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Charts That Got Us Thinking

4Q 2018 Outlook: How late in this cycle are we?

Jump to chart out of 53 GO »

Multi-asset Views


Nanette Abuhoff Jacobson upgraded her views on European government bonds and high-yield bonds, and she downgraded her views on Japanese equities and investment-grade credit.

Nanette is a managing director and multi-asset strategist at Wellington Management and Global Investment Strategist for Hartford Funds.


As of September 2018. | Source: Wellington Management

Multi-asset Views

Multi-asset outlook process


The main inputs to Nanette's process are economic fundamentals, monetary policy, and valuations.


As of September 2018 | Source: Wellington Management.

Multi-asset Views

Wide dispersion in the first half


Wide dispersion suggests that it’s important to distinguish among asset classes and sectors.


All returns are in local currency unless otherwise stated.
1 As of September 13, 2018
JPM Emerging Markets Bond Index Plus was used to represent Emerging markets sovereign bonds (USD).
Past performance is not a guarantee of future results. Indexes are unmanaged and not available for direct investment. Please see representative index definitions below. | Sources: Bloomberg, Wellington Management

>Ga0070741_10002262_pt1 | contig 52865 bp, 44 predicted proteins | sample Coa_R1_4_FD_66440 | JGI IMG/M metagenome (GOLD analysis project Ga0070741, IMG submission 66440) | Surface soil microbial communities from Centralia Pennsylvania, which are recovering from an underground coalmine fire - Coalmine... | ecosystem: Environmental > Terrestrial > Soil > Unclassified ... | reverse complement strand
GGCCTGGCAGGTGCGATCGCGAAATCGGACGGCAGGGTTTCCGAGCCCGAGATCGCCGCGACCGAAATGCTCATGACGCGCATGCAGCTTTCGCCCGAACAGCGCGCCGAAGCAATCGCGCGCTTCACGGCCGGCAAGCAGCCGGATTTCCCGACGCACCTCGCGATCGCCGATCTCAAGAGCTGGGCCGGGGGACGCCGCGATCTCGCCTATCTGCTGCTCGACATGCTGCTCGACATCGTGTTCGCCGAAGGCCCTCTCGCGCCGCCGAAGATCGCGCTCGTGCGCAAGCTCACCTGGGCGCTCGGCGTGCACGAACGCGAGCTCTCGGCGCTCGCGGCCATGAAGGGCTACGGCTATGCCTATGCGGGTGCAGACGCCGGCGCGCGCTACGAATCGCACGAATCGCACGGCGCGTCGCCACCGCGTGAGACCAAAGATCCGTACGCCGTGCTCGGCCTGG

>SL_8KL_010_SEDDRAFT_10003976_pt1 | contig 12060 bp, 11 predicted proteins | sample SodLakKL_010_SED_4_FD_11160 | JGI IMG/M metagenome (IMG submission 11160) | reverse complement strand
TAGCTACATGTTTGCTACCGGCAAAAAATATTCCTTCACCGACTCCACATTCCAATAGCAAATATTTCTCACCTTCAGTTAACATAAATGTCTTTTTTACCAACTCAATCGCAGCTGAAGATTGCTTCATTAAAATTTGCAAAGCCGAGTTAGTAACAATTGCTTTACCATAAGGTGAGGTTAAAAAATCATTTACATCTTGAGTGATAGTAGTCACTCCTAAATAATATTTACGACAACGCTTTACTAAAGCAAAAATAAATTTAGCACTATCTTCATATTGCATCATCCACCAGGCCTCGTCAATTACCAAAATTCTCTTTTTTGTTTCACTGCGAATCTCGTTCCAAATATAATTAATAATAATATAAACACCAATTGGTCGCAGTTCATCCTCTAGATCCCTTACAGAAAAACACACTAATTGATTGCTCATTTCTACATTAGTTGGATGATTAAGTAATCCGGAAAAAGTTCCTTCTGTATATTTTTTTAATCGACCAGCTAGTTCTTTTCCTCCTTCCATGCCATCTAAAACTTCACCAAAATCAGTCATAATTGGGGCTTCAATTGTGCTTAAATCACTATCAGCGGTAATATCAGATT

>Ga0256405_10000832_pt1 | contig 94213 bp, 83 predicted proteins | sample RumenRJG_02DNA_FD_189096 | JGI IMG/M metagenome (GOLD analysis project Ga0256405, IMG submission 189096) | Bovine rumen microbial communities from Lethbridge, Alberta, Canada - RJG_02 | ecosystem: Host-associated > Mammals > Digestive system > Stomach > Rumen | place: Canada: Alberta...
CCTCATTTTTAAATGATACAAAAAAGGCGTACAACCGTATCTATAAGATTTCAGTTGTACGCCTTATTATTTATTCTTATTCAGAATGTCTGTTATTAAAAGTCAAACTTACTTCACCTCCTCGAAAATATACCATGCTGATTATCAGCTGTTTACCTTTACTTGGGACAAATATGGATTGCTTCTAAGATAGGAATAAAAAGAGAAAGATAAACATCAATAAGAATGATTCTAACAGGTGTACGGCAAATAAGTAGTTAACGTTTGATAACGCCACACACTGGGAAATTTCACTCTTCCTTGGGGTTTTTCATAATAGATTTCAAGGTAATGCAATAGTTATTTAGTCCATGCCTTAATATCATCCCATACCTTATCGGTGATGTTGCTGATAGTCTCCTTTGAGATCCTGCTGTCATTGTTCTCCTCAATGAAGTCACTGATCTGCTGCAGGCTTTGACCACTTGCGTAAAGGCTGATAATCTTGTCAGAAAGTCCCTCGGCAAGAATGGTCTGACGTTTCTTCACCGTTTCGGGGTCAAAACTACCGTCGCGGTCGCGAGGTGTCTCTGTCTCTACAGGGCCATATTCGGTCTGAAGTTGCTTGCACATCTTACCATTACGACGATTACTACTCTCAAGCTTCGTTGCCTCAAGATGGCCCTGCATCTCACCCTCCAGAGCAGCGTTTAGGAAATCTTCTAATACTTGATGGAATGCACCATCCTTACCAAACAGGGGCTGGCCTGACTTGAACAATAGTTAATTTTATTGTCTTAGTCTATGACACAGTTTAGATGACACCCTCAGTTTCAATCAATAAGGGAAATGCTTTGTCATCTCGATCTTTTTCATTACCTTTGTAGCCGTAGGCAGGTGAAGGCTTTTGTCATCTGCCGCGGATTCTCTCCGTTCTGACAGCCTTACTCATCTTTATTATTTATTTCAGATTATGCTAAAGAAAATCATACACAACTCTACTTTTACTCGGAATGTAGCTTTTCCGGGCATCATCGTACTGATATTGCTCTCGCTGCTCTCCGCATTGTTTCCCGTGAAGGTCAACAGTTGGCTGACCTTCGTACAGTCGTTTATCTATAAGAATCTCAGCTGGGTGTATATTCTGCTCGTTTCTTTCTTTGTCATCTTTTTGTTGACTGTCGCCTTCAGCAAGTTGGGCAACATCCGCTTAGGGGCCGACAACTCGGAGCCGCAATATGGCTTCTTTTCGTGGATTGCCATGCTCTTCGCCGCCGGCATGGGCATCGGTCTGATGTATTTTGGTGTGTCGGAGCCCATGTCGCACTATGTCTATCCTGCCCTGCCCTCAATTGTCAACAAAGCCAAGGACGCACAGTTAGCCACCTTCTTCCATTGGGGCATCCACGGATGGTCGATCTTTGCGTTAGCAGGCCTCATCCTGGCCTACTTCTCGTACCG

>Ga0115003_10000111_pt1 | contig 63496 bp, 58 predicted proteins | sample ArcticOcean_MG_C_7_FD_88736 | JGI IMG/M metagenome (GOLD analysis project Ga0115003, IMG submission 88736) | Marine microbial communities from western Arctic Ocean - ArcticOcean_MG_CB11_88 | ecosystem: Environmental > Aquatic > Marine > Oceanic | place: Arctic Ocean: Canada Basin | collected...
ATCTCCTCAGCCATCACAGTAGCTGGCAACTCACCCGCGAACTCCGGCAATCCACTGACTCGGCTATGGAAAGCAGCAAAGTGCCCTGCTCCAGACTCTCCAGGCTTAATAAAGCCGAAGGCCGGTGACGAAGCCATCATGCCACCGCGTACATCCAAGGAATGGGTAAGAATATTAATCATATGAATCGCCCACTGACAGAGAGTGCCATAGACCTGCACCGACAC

Global Fundamentals

Global growth is solid


Growth is solid across regions as reflected in PMIs above 50. However, the pace of growth has slowed, especially in Europe.


1Purchasing Managers Index (PMI) is an indicator of the economic health of the manufacturing sector. A reading above 50 signals economic expansion; below 50 signals contraction. | Sources: Haver, Markit, Wellington Management | Chart data: January 2010 – August 2018

Global Fundamentals

Global money supply is slowing


The decline in M1 is an indication that global liquidity is not as plentiful, which is likely to lead to a growth slowdown.


1Gross Domestic Product (GDP) is the monetary value of all the finished goods and services produced within a country’s borders in a specific time period. | 2 M1 is the money supply that includes physical currency and coin, demand deposits, travelers checks, other checkable deposits and negotiable order of withdrawal (NOW) accounts. | 3 Includes US, Europe, Japan, and China | Sources: Bloomberg, Wellington Management | Chart data: December 1996 – August 2018

Global Fundamentals

Tight US labor markets leading to higher wages


Skilled labor shortages as reported by small businesses is at an all-time high. Wages should rise as a result.


NFIB: Skilled labor shortages is the % of respondents signaling that quality of labor is their single most important problem. | Sources: BLS, NFIB, Haver | Chart data: June 1994 – June 2018

Global Fundamentals